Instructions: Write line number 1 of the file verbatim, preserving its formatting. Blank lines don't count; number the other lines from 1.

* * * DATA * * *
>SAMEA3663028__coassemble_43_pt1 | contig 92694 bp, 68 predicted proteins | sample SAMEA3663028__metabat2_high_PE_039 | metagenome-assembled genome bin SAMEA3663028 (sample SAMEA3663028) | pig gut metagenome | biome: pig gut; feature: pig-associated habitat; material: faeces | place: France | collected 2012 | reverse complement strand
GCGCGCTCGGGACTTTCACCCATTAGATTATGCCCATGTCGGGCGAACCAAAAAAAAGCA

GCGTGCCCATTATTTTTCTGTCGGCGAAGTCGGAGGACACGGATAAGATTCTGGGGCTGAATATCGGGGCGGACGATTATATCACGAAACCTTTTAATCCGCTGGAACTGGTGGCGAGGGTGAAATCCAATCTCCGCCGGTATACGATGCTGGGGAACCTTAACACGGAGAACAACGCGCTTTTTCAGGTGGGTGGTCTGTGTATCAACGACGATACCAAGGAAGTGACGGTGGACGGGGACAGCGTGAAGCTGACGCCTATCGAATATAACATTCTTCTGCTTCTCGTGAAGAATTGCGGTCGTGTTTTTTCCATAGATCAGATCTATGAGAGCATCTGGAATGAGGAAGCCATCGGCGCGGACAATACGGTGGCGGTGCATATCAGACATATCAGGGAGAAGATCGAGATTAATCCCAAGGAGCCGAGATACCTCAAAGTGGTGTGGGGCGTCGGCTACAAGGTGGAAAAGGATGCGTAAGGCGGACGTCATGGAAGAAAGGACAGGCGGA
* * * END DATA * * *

>SAMEA3663028__coassemble_43_pt1 | contig 92694 bp, 68 predicted proteins | sample SAMEA3663028__metabat2_high_PE_039 | metagenome-assembled genome bin SAMEA3663028 (sample SAMEA3663028) | pig gut metagenome | biome: pig gut; feature: pig-associated habitat; material: faeces | place: France | collected 2012 | reverse complement strand